Rhodocrinitidae

Gilbertsocrinus tuberosus, copyright Hectonichus.

Belongs within: Eucamerata.

So many arms
Published 10 September 2007

Behold the majesty of the Rhodocrinitidae! The photo below shows fossils of Rhodocrinites kirbyi and Cribanocrinus watersianus, both Rhodocrinitidae, and comes from the Smithsonian.

The Rhodocrinitidae are a family of the Camerata, a clade of crinoids restricted to the Palaeozoic. For those not in the know, crinoids (or “sea lilies”) are a class of echinoderms, the phylum including such beasties as starfish and sea urchins, and like all echinoderms they have a skeleton of calcareous plates. The majority of fossil species were permanently attached to the sea-bed by a stalk, but the majority of recent species belong to a clade that has lost the stalk as adults and is free-living (actually, even stalkless forms start their lives attached to the substrate, but before they reach maturity they break off their stalk—Breimer 1978a). Crinoids are filter-feeders, usually with large numbers of feathery arms that are used to sieve the surrounding water (the common name for the stalkless forms is “feather star”). Even the stalkless forms seemingly never move more than is strictly necessary to occupy the optimum position for filter-feeding—as commented by Breimer (1978b), “Seemingly, the stemless crinoids have only gained the vagile capacity of active movement in order to gain efficiency as sedentary animals“.

The Camerata were characterised by the development of a calyx (the cup-shaped part of the body that the arms come off) with the skeletal plates rigidly sutured together. The tegmen (the upper covering of the central body—calyx below, tegmen above, if I understand correctly) forms a vaulted ceiling that conceals the mouth and the proximal parts of the ambulacra (the tube-foot-lined grooves that run down the arms and transport food particles to the mouth). The only external opening to the tegmen is the anus, which is usually raised on a tube (doubtless to carry food particles further from the mouth). Extra plates between the bases of the arms incorporated them into the calyx (Ubaghs 1978b), though in later camerates these were reduced, freeing the arms (Ubaghs et al. 1978). The Camerata are divided into two orders, Diplobathrida (including Rhodocrinitidae) and Monobathrida, distinguished by the number of rings of plates making up the calyx.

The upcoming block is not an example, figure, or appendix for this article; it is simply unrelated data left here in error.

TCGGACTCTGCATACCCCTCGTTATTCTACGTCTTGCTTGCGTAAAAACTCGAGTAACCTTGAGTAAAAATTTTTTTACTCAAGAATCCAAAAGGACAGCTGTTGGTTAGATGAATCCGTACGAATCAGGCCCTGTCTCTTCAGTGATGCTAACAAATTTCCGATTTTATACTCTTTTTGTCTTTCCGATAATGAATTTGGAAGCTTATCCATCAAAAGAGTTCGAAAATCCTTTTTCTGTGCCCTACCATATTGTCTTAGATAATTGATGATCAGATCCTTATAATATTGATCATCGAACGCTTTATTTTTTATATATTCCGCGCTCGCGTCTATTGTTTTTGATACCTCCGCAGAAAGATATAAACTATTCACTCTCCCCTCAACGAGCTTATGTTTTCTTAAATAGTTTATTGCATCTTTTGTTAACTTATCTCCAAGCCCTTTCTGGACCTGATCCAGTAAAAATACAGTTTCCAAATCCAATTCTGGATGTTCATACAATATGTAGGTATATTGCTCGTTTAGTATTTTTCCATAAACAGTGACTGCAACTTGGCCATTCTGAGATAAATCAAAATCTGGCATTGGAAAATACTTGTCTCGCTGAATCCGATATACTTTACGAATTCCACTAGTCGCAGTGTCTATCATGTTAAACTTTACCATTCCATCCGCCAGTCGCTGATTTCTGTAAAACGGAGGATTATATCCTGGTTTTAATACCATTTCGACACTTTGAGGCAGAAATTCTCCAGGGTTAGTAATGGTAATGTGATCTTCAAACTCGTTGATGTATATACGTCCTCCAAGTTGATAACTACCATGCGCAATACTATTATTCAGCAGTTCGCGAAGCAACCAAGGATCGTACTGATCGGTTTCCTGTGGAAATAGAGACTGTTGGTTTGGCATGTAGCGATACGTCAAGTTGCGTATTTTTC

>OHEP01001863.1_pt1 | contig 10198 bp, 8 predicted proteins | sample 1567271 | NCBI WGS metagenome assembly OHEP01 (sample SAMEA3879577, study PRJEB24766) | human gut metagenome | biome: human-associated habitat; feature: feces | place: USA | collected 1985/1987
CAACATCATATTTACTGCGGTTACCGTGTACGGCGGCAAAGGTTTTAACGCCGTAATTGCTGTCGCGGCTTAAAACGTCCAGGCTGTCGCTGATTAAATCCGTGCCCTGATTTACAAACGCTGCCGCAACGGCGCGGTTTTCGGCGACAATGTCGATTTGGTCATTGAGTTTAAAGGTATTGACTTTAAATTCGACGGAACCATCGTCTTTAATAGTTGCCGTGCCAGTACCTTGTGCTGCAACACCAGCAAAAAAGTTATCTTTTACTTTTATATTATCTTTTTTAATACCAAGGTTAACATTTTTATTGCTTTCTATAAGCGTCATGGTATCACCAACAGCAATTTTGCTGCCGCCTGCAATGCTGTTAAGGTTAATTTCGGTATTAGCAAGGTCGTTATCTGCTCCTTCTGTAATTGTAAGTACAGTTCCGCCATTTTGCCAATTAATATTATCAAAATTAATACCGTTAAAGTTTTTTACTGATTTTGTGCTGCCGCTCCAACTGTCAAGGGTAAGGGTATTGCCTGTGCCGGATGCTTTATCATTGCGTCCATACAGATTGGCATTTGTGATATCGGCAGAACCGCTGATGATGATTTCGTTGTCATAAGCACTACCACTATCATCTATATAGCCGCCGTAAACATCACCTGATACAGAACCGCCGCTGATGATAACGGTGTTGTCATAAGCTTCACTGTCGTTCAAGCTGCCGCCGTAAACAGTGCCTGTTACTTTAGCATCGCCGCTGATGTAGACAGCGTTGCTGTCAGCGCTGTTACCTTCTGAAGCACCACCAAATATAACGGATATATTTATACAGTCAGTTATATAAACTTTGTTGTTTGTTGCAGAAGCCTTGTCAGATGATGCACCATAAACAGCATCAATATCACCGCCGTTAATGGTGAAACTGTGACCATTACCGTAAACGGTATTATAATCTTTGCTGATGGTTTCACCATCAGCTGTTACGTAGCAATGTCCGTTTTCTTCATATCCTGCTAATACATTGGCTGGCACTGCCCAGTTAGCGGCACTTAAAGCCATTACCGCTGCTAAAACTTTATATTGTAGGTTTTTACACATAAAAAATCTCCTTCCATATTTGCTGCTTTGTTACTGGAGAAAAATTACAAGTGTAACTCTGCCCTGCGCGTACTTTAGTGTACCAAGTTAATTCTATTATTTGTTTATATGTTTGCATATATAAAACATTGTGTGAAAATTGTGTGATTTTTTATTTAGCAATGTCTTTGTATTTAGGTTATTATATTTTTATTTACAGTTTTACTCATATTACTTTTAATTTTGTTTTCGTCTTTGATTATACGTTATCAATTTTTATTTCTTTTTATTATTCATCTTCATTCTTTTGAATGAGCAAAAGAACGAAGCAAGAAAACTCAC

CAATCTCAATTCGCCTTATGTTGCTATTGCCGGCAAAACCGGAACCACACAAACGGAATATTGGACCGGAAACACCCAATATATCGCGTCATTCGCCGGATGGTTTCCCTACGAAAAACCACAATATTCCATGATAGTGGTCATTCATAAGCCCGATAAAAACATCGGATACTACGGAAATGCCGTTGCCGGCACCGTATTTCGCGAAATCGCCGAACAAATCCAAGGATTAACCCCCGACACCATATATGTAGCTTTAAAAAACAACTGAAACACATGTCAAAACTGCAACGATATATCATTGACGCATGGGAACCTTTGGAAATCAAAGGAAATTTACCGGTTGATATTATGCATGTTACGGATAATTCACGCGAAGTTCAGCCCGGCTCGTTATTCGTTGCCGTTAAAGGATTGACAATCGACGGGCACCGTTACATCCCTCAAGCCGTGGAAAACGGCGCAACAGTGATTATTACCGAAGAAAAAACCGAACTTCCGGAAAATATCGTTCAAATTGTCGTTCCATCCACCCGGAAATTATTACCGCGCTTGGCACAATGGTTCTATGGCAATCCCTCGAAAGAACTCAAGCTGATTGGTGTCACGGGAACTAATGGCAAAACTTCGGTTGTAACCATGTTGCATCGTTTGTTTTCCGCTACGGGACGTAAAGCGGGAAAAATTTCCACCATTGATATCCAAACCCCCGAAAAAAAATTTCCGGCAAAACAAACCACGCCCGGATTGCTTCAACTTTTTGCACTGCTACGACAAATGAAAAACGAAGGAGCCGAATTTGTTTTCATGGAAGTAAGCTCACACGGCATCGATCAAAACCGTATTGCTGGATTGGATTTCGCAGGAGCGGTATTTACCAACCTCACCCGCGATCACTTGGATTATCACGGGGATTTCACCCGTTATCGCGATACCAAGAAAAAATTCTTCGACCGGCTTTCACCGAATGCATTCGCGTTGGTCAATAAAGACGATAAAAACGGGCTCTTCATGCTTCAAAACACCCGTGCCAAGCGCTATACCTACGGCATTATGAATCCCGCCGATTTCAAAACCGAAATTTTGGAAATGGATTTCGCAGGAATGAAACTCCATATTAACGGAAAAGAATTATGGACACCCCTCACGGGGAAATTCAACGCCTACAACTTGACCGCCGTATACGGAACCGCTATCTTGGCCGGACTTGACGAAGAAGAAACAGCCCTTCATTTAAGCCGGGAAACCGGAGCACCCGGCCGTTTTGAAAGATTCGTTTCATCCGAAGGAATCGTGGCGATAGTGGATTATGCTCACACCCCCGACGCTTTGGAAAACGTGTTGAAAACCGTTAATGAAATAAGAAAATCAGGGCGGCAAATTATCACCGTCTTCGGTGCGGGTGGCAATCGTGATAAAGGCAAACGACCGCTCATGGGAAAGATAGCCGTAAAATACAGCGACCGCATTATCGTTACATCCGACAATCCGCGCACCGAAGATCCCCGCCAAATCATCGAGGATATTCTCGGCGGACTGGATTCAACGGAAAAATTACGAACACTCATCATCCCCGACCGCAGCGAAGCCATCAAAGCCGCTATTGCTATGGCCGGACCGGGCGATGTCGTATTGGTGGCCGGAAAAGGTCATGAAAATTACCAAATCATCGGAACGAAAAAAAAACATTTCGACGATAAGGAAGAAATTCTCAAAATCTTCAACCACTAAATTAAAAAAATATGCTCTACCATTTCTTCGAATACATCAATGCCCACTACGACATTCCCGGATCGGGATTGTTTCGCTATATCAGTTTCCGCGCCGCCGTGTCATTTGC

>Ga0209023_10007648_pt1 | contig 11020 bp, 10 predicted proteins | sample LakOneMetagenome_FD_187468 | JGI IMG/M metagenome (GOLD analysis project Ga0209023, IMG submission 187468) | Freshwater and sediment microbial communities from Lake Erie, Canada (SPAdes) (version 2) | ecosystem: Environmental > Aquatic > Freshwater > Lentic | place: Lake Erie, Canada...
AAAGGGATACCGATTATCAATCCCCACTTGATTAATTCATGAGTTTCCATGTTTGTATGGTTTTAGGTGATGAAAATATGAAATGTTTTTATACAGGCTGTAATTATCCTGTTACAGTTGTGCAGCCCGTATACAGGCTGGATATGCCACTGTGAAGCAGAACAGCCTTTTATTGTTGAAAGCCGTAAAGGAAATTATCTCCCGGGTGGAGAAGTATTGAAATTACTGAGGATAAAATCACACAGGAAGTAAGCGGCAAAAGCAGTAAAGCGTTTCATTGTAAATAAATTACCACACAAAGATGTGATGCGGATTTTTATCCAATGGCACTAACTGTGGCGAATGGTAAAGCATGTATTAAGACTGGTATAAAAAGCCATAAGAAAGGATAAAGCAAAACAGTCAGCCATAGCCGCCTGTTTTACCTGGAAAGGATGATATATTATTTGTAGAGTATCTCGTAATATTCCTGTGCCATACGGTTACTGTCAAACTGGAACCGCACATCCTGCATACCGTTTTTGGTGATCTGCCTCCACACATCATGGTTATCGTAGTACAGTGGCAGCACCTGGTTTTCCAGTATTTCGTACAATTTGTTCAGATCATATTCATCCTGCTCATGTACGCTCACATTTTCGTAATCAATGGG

Rhodocrinitidae were around from the Middle Ordovician to the Lower Carboniferous. They were a heterogenous group encompassing a variety of forms (Eckert & Brett 2001). The calyx was globular (Ubaghs 1978b), obconical or bowl-shaped (Eckert & Brett 2001), and the arms could be uniserial or biserial (Eckert & Brett 2001).

The largely immobile calyx and increased numbers of pinnules (side-branches of the arms) in camerates appear to be adaptations to a rheophilic lifestyle—living in high-current environments (Breimer 1978c). Also as a probable adaptation to high currents, rhodocrinitids were attached to the substrate by coiling the end of the stalk around an anchoring object. This may have allowed for a less rigid attachment, allowing a certain degree of slippage around the anchor.